Tuesday, July 9, 2013

Chances of a Shark Attack Are Remote, But Not Zero

Rip currents are a real and present danger at surf-beaches, especially during turbulent weather, as yesterday's blogpost detailed. Over the Fourth of July weekend, seven persons drowned in rip currents along the Carolina coasts,  nearby double the deaths in an average year in this region attributable to these dangerous currents.

As I wrote yesterday, it is sad to read about such tragedies befalling families that have come here for a happy escape. So I have tried to do a little research about precautions that can be taken.

What of sharks? Is the danger equivalent to that of rip currents? In the latest incident in mid-June, a 10-year-old girl who was waist-deep boogie-boarding at Myrtle Beach suffered a bite from a marine animal believed to be a shark. She had four teeth marks that drew blood but she was treated for minor wounds and released from a local hospital.

Statistically, the danger of a shark bite is not high -- but then again, it's not zero. So it is best to know precautions to take to help avoid an encounter with "Jaws."

As a matter of fact, shark attacks in the United States reached a decade-high in 2012; however, even so, the total was just 53, according to the International Shark Attack File at the University of Florida. Only one of the seven fatalities worldwide was in the USA; it occurred in California. Western Australia and Reunion Island in the southwest Indian Ocean were hot spots for white shark and bull shark attacks.

Animal Planet rates South Carolina as No. 9 among the 10 Most Dangerous Places for Shark Attacks. Since 1837, just over 60 shark attacks, two resulting in deaths, have occurred in South Carolina, the majority in Horry County (Myrtle Beach). Most shark species in Carolina waters are "generally mild," notably including the sandbar and bonnethead. However, Animal Planet adds that "more aggressive species, including the tiger and bull shark have been spotted."

Geology helps keep South Carolina less of a shark danger zone than Florida. The continental shelf, a prime fish-feasting area for sharks, is located 50 miles off the coastline at North Myrtle Beach, whereas in Florida it is within a mile of the shoreline at some locations. Florida reported 26 shark attacks on 2012, compared to just 5 in South Carolina, in 2012.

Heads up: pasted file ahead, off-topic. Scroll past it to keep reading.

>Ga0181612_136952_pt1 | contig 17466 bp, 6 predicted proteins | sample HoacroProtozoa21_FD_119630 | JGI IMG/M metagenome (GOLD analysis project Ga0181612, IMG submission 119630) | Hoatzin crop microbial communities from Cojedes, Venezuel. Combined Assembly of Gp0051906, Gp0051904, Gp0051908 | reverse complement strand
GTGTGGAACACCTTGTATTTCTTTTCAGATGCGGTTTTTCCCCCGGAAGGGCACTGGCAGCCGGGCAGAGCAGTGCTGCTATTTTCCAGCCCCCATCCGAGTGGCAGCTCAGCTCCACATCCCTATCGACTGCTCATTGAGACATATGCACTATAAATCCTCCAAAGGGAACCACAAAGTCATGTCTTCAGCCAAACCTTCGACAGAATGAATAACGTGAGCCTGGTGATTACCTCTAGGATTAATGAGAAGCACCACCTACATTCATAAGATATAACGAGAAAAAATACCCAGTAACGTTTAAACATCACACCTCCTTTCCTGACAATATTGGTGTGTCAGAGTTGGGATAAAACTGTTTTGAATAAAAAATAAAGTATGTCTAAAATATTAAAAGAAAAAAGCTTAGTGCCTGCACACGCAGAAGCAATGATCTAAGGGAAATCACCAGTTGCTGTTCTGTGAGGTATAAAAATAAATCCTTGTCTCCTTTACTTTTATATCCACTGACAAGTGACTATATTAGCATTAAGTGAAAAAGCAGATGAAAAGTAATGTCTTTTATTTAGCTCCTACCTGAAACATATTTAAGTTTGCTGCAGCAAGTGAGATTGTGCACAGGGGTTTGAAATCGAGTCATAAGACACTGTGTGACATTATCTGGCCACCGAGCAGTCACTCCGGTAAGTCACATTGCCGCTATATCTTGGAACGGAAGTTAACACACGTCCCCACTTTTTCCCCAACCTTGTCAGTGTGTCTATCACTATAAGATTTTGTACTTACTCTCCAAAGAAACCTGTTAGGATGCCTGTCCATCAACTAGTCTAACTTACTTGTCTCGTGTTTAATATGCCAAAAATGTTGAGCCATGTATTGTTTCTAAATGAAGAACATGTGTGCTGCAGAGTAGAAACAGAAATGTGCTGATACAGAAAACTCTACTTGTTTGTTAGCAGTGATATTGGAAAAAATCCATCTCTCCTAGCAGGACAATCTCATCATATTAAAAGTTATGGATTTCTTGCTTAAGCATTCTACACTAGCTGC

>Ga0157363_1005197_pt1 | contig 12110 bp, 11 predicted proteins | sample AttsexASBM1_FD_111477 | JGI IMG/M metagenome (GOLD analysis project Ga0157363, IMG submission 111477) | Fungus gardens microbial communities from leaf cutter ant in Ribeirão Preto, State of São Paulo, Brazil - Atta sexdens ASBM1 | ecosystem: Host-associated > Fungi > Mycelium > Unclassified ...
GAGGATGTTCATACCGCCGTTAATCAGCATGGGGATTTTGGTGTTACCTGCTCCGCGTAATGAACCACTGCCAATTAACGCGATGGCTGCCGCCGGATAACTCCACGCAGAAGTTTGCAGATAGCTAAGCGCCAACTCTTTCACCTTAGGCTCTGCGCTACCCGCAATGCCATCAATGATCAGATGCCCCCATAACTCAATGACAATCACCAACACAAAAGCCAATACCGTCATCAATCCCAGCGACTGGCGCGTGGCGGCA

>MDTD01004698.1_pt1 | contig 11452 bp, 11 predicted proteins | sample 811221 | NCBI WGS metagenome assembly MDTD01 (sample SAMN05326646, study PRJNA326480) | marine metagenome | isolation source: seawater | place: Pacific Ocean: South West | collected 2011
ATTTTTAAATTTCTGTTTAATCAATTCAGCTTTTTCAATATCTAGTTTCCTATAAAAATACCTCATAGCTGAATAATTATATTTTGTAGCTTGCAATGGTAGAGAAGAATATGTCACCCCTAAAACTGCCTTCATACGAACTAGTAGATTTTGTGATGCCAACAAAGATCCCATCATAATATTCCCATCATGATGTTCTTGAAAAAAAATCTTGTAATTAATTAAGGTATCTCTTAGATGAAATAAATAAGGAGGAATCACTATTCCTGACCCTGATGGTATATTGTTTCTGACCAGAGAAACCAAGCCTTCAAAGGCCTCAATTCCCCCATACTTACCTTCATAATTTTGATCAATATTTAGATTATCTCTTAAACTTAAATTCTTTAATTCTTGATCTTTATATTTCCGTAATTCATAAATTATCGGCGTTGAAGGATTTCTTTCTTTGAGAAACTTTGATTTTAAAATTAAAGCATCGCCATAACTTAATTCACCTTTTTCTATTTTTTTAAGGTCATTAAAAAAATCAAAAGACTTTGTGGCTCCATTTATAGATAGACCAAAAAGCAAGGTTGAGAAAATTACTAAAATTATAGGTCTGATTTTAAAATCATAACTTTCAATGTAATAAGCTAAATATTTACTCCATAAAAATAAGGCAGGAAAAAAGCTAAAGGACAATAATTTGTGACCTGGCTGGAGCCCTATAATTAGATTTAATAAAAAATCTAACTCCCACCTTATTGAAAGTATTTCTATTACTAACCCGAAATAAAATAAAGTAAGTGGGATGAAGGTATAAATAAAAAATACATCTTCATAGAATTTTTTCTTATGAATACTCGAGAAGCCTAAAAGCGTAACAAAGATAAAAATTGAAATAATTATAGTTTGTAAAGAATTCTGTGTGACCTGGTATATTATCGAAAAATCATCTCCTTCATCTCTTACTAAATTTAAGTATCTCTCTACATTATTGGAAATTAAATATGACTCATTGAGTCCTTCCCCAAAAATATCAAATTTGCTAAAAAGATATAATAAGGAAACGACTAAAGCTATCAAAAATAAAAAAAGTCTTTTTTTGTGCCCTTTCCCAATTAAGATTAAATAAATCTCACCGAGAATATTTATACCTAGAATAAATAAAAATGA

Although the chances of having an up-close encounter with a shark are scant, they are greater than zero. National Geographic offers some common-sense suggestions for lowering the risk still further, among them:

Stay out of the water if fish blood or baitfish are present.

If you are bleeding, stay on the beach.

Stay away if you see large groups of dolphins and seabirds. (They are in hot pursuit of the same food that sharks fancy.)

Stay out of the water at dawn, dusk, and night. (Some shark species move inshore to eat at those times.)

Refrain from excessive splashing. Keep pets, which swim erratically, out of the water. (Sharks are attracted by such activity.)

Do not wear high-contrast clothing (orange and yellow are said to be risky colors) or shiny jewelry (which may appear to be like fish scales). Sharks can see contrast keenly.

In the unlikely event you are attacked, being passive is not a good strategy. Be aggressive. Go for the shark's delicate eyes, gills, or snout. Sharks are said to respect size and power.

One thing to keep in mind is that humans are a far greater threat to sharks than sharks are to people. Worldwide, between 30 million and 70 million sharks are killed annually in fisheries. And overfishing in search of flesh and fins used in shark fin soup, an Asian delicacy, is contributing to a decline in shark populations, according to George Burgess, director of the International Shark Attack File, which is housed at the Florida Museum of Natural History on the UF campus.

Personally, I'd like to know that these magnificent creatures are out there abundantly in the world's oceans, even though I don't want to tussle with one while swimming near the shore.

                                            © Robert G. Holland 2013


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